The impact of sound experiences on the shopping behaviour of children and their parents

The impact of sound experiences on the shopping behaviour of children and their parents Purpose– The purpose of this paper is to examine how the introduction of auditory sensory cues, through a human voice, affect children’s and parent’s shopping behaviour in a retail grocery setting. In the field of retailing and sensory marketing research, there is a paucity of knowledge on how auditory sensory cues impact on consumers’ shopping behaviour. Design/methodology/approach– The empirical study was a field experiment and entailed direct observation of shoppers of the Swedish grocery retailer ICA. The observations were based on a convenience sample of shopping families assigned to a control group (n=200) and an experimental group (n=131). A new innovative Swedish audio story track system was to be tested in a hypermarket containing 13 different stories for children. Findings– Auditory sensory cues affect children’s and parent’s shopping behaviour in a significant way. Children are quieter, more relaxed and do not move around and reduce the parental stress behaviour during the shopping process. Research limitations/implications– The findings demonstrate that auditory sensory cues through human voice have a positive effect on children’s and parent’s shopping behaviour. It is also obvious that parent’s perceived stress is significantly influenced by the children. Practical implications– The study provides guidelines for grocery retailers who wish to offer children and their parents a more pleasant shopping trip by emphasizing the role of the children. Originality/value– The research demonstrates that the introduction of auditory sensory cues through human voice in a significant way affect the children’s and their parent’s shopping behaviour in a retail setting. http://www.deepdyve.com/assets/images/DeepDyve-Logo-lg.png Marketing Intelligence & Planning Emerald Publishing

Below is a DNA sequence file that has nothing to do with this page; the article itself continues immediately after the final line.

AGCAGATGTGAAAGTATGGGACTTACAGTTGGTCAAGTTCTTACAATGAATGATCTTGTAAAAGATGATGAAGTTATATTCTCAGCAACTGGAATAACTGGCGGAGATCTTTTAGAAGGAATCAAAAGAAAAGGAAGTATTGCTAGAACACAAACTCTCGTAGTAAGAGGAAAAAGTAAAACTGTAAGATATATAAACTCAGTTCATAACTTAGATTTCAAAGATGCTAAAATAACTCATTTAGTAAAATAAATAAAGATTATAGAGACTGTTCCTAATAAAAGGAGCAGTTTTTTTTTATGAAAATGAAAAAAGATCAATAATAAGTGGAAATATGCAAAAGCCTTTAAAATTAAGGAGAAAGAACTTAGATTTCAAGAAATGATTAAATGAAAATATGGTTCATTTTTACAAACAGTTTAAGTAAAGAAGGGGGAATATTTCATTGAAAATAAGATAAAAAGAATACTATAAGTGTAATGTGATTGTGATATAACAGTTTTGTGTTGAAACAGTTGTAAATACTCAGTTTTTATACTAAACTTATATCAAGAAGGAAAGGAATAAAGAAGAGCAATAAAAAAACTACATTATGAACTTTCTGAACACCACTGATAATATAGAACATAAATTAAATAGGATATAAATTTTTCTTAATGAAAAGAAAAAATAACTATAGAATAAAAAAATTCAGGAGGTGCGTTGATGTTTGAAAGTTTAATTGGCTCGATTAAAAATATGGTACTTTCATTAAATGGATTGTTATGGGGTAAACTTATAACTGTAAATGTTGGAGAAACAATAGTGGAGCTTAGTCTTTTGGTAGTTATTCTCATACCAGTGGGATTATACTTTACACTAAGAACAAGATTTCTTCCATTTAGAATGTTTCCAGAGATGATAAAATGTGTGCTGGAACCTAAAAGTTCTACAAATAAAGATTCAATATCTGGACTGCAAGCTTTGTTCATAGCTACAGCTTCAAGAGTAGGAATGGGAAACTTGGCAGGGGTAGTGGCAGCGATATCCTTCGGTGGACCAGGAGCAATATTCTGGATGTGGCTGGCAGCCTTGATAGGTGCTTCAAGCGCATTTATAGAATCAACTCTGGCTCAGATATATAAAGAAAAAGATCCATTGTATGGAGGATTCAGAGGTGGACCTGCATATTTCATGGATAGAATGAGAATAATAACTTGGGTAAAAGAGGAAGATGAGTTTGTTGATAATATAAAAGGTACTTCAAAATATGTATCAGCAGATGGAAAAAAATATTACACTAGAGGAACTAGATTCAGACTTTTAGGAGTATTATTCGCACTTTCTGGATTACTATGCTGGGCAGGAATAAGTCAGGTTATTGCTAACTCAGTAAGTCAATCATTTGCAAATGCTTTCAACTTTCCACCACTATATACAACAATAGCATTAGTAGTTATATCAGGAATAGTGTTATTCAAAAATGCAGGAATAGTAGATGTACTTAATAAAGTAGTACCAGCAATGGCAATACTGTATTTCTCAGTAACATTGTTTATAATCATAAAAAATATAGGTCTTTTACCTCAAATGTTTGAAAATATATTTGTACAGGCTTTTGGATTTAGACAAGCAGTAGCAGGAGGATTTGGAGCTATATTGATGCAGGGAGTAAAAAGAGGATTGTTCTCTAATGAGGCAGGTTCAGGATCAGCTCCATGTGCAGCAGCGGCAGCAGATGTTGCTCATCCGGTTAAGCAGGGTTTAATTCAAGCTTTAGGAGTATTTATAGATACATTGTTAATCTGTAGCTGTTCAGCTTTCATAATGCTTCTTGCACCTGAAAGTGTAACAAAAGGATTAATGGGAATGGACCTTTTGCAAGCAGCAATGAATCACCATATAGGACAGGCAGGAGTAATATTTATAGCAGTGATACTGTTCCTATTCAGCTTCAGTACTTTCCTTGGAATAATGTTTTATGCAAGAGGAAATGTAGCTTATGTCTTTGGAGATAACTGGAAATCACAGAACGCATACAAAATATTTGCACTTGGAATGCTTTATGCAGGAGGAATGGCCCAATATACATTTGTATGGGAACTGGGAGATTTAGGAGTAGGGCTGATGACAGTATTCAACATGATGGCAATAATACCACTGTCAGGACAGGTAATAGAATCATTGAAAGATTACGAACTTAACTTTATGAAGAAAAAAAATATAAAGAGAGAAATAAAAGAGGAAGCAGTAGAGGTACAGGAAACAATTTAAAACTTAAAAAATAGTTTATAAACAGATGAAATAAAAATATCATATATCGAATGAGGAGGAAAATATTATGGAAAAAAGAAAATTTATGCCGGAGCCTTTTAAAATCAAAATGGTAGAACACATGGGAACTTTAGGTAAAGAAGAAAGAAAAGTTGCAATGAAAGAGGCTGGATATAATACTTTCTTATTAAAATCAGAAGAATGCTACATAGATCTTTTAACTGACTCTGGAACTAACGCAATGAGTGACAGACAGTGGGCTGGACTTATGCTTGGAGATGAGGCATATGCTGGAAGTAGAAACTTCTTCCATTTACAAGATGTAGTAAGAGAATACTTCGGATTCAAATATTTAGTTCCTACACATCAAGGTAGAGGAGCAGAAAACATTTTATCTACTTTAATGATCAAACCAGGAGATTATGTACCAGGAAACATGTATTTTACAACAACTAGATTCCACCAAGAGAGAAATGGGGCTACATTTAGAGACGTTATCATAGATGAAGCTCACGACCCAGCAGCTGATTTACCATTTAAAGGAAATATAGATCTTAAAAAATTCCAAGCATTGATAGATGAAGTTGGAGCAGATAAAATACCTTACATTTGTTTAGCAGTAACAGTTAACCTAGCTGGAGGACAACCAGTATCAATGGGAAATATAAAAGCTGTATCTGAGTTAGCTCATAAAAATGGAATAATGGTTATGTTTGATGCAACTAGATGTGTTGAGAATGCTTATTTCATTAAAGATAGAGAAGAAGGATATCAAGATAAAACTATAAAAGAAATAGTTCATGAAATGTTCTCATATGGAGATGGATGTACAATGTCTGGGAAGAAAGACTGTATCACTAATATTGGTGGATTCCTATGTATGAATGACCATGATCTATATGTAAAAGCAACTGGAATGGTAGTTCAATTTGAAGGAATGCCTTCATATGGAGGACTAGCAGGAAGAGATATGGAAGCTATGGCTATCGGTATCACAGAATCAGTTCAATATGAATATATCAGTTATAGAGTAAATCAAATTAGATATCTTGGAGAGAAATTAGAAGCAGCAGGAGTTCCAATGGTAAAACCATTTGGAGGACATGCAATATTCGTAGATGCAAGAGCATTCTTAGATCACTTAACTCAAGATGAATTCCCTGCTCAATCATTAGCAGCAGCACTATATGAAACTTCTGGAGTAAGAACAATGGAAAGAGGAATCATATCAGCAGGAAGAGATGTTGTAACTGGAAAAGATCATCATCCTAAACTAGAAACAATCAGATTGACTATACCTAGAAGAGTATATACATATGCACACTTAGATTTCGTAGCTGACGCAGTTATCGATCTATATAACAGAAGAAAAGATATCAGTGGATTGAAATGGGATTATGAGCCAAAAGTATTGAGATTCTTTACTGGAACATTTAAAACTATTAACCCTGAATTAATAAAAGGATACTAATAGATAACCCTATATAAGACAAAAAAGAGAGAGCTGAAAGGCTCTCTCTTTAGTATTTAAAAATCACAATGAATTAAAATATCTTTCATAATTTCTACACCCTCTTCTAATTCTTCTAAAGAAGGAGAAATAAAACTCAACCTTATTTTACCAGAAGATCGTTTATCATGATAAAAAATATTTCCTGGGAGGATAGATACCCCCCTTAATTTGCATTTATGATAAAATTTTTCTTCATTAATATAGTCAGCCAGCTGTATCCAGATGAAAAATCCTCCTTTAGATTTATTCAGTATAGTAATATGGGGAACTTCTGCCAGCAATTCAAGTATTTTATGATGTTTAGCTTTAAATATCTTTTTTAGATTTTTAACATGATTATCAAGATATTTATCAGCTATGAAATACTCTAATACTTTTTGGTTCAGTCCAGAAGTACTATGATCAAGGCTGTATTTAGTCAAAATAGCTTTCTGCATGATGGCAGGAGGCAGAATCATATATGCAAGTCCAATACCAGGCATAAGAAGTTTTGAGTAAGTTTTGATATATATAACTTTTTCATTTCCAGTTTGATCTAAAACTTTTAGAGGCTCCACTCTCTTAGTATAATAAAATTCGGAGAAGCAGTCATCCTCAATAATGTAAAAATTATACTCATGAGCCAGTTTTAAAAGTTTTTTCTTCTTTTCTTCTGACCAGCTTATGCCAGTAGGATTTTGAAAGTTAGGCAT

The impact of sound experiences on the shopping behaviour of children and their parents

Marketing Intelligence & Planning, Volume 33 (2): 19 – Apr 7, 2015

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Publisher
Emerald Publishing
Copyright
Copyright © Emerald Group Publishing Limited
ISSN
0263-4503
DOI
10.1108/MIP-03-2014-0060
Publisher site
See Article on Publisher Site

Abstract

Purpose– The purpose of this paper is to examine how the introduction of auditory sensory cues, through a human voice, affect children’s and parent’s shopping behaviour in a retail grocery setting. In the field of retailing and sensory marketing research, there is a paucity of knowledge on how auditory sensory cues impact on consumers’ shopping behaviour. Design/methodology/approach– The empirical study was a field experiment and entailed direct observation of shoppers of the Swedish grocery retailer ICA. The observations were based on a convenience sample of shopping families assigned to a control group (n=200) and an experimental group (n=131). A new innovative Swedish audio story track system was to be tested in a hypermarket containing 13 different stories for children. Findings– Auditory sensory cues affect children’s and parent’s shopping behaviour in a significant way. Children are quieter, more relaxed and do not move around and reduce the parental stress behaviour during the shopping process. Research limitations/implications– The findings demonstrate that auditory sensory cues through human voice have a positive effect on children’s and parent’s shopping behaviour. It is also obvious that parent’s perceived stress is significantly influenced by the children. Practical implications– The study provides guidelines for grocery retailers who wish to offer children and their parents a more pleasant shopping trip by emphasizing the role of the children. Originality/value– The research demonstrates that the introduction of auditory sensory cues through human voice in a significant way affect the children’s and their parent’s shopping behaviour in a retail setting.

Journal

Marketing Intelligence & PlanningEmerald Publishing

Published: Apr 7, 2015

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